Brothers vs. Sisters: The Effect of Siblings' Gender on an Individual's Labor Market Performance
This study examines—for the first time in Israel—the extent to which gender composition of siblings in the family influences their performance in the labor market. In particular, this work compares women with adults brothers to women with adult sisters, and men with adult brothers to men with adult sisters. The paper expands the conversation regarding the environment's influence on wages.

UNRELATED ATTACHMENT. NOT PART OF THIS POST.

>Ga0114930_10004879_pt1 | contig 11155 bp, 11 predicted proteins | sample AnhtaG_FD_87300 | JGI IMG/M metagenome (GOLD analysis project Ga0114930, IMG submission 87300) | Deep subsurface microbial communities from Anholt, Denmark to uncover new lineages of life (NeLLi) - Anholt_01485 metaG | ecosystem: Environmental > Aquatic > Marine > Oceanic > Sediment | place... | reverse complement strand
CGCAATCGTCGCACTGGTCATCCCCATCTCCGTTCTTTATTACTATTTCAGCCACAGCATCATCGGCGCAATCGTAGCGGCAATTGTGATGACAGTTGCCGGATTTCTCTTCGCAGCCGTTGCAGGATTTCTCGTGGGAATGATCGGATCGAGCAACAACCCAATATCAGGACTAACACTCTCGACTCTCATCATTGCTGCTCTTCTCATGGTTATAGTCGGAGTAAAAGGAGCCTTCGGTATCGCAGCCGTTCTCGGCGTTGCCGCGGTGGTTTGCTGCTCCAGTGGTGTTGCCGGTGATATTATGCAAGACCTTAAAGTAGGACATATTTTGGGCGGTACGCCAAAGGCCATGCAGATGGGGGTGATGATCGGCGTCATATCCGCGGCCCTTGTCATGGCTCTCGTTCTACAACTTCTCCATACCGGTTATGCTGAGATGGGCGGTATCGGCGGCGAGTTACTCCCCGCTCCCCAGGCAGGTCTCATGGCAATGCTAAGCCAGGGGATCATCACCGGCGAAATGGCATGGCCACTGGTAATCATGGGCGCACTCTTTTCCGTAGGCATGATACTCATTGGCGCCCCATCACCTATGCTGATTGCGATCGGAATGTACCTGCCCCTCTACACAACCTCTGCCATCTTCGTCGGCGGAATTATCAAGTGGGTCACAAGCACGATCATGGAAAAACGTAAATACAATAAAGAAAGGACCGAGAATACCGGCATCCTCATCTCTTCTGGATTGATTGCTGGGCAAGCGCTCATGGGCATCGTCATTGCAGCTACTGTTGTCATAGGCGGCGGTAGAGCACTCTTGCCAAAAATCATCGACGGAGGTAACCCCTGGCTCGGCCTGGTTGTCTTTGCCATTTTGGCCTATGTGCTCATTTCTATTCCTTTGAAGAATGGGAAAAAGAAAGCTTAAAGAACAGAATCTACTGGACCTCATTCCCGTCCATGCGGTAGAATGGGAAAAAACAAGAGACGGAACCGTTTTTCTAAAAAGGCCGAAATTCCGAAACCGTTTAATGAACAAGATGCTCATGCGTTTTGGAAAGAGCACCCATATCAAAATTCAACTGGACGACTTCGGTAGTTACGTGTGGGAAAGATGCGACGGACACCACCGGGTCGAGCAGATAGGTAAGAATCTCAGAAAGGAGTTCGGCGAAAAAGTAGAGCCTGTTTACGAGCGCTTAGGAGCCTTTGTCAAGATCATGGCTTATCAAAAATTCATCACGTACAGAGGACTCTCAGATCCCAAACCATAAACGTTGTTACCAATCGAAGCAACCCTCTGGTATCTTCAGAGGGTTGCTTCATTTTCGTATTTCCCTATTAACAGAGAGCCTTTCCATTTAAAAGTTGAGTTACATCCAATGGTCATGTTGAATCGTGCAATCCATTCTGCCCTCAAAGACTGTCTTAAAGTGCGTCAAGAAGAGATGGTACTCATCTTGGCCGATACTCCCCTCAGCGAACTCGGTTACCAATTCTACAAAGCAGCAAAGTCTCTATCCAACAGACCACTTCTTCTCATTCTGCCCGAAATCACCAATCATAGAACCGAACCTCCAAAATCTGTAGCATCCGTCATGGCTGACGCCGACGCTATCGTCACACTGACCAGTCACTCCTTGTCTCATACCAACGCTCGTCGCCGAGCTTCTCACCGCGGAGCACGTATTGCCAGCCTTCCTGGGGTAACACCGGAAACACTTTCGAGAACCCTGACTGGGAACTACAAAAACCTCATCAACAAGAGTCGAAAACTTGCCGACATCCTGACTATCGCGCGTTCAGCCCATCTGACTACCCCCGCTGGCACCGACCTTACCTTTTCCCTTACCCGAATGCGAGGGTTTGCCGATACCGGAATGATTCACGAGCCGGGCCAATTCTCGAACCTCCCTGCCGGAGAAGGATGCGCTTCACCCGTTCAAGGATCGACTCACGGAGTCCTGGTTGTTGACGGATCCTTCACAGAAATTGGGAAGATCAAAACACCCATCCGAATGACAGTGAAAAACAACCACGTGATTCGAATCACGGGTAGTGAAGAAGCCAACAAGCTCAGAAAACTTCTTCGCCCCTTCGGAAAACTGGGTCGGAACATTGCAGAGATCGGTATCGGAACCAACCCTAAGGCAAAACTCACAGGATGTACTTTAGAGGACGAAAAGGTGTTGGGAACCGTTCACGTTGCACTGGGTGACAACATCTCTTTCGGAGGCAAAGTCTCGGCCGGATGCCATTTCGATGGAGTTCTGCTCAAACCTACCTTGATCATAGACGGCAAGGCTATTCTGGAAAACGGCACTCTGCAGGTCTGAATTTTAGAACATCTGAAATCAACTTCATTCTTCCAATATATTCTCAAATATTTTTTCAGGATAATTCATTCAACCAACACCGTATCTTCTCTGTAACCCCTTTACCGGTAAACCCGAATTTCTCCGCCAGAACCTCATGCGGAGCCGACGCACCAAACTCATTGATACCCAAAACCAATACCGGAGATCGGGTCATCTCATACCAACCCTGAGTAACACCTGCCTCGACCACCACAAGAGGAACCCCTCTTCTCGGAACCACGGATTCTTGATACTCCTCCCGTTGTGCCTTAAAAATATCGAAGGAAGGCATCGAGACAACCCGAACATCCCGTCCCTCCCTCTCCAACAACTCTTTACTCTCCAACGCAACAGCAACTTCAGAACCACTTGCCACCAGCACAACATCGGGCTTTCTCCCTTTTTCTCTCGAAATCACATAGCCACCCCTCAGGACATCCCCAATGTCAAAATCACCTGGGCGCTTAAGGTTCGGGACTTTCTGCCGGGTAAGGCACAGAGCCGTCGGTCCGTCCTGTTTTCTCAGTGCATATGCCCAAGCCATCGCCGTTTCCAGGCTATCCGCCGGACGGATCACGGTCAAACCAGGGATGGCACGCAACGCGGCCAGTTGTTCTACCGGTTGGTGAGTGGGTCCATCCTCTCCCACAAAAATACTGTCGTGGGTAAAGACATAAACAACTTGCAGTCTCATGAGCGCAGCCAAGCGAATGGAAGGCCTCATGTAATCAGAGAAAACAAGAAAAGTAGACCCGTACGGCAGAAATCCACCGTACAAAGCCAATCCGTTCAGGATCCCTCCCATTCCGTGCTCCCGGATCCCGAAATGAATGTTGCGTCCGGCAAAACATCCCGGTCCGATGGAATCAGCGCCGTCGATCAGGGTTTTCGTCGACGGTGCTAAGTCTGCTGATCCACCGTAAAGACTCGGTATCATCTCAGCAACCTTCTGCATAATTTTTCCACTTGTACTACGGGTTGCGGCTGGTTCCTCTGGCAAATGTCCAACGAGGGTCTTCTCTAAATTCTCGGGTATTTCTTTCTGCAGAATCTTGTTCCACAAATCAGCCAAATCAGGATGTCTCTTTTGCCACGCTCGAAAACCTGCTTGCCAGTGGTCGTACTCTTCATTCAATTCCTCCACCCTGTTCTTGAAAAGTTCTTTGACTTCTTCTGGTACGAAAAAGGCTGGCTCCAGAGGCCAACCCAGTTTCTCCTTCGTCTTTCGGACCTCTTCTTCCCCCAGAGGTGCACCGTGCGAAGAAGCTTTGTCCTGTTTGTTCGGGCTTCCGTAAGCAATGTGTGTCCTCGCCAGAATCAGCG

Using data on non-ultra-Orthodox Jews born between 1975 and 1985, who were born last after two brothers or two sisters, we found that the gender of previous siblings has a statistically significant effect on wage only in certain population groups. Women of Ashkenazic1 descent who have two older sisters earn 7.0 percent more than women who have brothers, after controlling for other variables that may have an impact on wage. A similar effect was found for men from Ashkenazic descent. Most of the effect that we found for women was among those with high socioeconomic standing (women who live in localities in socioeconomic clusters 16–20), while for men, the effect was most prominent among those with lower and medium socioeconomic standing (those living in localities in socioeconomic clusters 1–15). We did not find robust results for women or men from Sephardic2 descent or mixed families.